instead to “help this child by supplying the full spelling of one key word in a sentence” and then encouraging them to “invent their own or get help from someone else” (1994, p.51).
While incorporating writing into the artistic process may not always be feasible in the art classroom, the “transactional process of meaning making [mirrors that] used in reading and writing” (Noll, 2000, p.215). When students enter the art classroom and are introduced to artworks where they must create meaning from an image both in a personal context and in context to their culture, they are using the same skills that they utilize when creating meaning from different readings. In the regular classroom this is done often by observing what the art within children’s books do to enhance the writing. Many of the tools that the illustrators utilize within the children’s books to enhance the writing, artists use within their artworks to enhance their meanings as well. These tools can be the use of space, the use of emphasis, the use of line to show movement and pattern, the use of the scale of objects and its link to their importance, and how words within an image help or hinder the understanding of the image(Corgill, 2008, p. 142). When we “encourage [students] to explore how visual images can... communicate an idea or feeling [they] become authors of a new sort and, in doing so, grapple with the inner workings of communication and creation” (As cited by Gallego &Hollingsworth, 2000, p.294).
From exploring the use of text and how images can be used to produce text for students, a clear link between artistic development and literacy development can be seen. In an art classroom where children are encouraged to find and create meaning from their own and other’s artwork, we can, as art educators, help to develop what “many leading language experts stress” is the “prime process in learning to read and write” that is, comprehension (Kaufman,1983,p. 4).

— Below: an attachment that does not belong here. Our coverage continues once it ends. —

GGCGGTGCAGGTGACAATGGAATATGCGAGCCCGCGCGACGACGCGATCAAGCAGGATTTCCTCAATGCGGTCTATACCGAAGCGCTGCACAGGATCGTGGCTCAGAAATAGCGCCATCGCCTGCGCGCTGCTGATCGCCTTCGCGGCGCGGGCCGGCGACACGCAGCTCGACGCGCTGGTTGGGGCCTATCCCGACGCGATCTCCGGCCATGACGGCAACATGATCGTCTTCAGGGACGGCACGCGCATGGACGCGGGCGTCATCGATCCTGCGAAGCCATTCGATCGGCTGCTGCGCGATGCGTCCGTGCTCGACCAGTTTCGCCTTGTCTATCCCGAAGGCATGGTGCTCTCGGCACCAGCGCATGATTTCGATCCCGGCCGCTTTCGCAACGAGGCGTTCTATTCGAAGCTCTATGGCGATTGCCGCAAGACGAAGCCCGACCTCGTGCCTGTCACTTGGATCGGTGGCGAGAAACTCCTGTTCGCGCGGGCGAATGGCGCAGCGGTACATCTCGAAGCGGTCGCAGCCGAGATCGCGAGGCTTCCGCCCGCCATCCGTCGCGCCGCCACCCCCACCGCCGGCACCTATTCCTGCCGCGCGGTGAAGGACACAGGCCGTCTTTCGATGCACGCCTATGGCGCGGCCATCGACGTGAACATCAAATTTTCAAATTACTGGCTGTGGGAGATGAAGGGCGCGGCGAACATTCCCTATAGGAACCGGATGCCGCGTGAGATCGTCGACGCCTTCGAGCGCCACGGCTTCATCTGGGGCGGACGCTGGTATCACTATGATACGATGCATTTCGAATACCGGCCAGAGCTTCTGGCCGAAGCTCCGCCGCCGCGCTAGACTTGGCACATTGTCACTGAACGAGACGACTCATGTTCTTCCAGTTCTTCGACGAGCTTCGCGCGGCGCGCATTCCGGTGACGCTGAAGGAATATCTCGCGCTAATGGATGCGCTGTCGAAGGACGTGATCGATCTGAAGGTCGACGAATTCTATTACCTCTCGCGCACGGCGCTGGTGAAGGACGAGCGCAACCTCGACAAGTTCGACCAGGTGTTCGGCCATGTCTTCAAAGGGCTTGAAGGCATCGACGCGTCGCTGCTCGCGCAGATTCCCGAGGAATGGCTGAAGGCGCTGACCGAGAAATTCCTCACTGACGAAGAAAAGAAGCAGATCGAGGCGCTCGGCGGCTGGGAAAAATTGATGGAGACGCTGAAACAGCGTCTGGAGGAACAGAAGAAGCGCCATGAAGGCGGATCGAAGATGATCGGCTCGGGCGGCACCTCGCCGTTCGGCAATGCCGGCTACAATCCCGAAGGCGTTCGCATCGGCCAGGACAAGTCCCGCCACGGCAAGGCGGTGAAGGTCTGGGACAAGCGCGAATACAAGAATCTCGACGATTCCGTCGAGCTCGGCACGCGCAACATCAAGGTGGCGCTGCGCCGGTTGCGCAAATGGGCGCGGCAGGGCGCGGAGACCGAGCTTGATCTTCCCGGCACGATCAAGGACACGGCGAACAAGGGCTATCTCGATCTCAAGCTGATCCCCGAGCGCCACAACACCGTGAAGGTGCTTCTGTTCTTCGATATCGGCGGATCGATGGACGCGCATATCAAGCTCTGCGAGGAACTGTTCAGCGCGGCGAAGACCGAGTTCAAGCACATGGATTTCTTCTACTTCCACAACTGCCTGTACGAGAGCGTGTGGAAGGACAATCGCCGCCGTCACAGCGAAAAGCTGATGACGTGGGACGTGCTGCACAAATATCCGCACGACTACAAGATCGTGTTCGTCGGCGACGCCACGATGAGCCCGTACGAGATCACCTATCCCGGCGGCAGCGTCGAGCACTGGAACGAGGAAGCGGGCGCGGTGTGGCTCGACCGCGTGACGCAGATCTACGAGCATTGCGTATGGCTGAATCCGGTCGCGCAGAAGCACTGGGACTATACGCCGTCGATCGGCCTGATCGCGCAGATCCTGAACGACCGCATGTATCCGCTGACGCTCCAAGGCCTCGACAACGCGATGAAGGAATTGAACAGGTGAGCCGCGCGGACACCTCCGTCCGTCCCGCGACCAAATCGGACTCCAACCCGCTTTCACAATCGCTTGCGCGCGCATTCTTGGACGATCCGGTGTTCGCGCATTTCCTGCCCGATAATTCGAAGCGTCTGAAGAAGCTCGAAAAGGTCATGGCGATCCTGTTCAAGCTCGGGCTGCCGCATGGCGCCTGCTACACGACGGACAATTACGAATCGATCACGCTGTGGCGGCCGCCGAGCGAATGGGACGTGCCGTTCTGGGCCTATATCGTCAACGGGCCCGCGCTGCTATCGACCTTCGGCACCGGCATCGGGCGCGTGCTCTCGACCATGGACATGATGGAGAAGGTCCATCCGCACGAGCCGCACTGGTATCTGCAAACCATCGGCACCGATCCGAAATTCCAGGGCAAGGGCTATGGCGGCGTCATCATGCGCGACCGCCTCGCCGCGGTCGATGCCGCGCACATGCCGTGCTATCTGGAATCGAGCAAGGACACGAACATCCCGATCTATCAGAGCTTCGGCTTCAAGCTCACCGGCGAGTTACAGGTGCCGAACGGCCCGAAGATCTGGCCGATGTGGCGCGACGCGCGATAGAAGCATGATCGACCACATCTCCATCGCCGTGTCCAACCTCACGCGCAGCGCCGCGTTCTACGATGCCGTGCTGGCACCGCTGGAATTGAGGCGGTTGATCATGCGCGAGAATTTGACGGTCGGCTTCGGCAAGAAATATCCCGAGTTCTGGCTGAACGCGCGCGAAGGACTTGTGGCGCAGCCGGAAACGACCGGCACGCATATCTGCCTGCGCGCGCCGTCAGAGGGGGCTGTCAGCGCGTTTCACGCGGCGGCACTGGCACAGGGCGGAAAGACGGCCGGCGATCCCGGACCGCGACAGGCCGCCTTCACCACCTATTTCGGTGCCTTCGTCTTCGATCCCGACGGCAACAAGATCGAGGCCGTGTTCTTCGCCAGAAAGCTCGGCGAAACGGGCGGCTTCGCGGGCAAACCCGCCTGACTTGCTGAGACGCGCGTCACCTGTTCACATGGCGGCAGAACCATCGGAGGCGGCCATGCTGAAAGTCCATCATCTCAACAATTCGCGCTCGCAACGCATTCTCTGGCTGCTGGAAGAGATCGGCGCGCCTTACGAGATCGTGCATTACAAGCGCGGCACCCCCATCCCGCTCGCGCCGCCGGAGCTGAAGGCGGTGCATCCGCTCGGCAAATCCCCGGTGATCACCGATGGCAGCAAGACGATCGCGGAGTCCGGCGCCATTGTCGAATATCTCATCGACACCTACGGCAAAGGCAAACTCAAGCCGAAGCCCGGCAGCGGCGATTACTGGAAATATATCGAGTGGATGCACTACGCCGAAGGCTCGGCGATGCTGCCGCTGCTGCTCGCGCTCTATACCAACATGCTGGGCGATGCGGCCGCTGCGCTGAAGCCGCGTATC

References Bloome, D. (1994). You Cant Get there from Here . Alternative Perspectives in Assessing Children's Language and Literacy (pp. 55-72). Norwood, New Jersey : Ablex Publishing Corporation
Corgill, A. M. (2008). Of Primary Importance: Whats Essential in Teaching Young Writers. Portland, MN: Stenhouse Publishers.
Donley, S.K. (1987). Perspectives: Drawing Development in Children. [visual graph of developmental stages created by Lowenfeld and Betty Edwards adapted from teacher inservice material]. Retrieved from: http://www.learningdesign.com/Portfolio/DrawDev/ kiddrawing.html
Dunn, J. (2012). Literacy in America. [Info-graphic of the state of literacy in the United States.] Retrieved from: http://www.edudemic.com/the-current-state-of-literacy-in-america/
Gallego, M. A., Hollingsworth, S.(2000).What Counts as Literacy: Challenging the School Standard. New York, NY: Teachers College Press.
Graves, D. H. (1994). A Fresh Look at Writing . Portsmouth, NH: Reed Elsevier Inc.
Kaufman, M. (1983). The Book as Art and Idea . Art Education, 36(3), 40-46.
Meier, D. R. (2004). The Young Child's Memory for Words: Developing First and Second Language Literacy. New York, NY : Teachers College Press
Noll, E. (2000). Literacy and American Indian Students: Meaning Making Through Multiple Sign Systems. What Counts as Literacy: Challenging the School Standard (pp. 213-228). New York, NY: Teachers College Press.
Wilson, K., and Katz, M. (2009). Reading, Literacy, and Auditory-Verbal Practice. Workshop Presentation. [visual graph of literacy ages and stages]. Retrieved from: http://firstyears.org/miles/reading-miles.pdf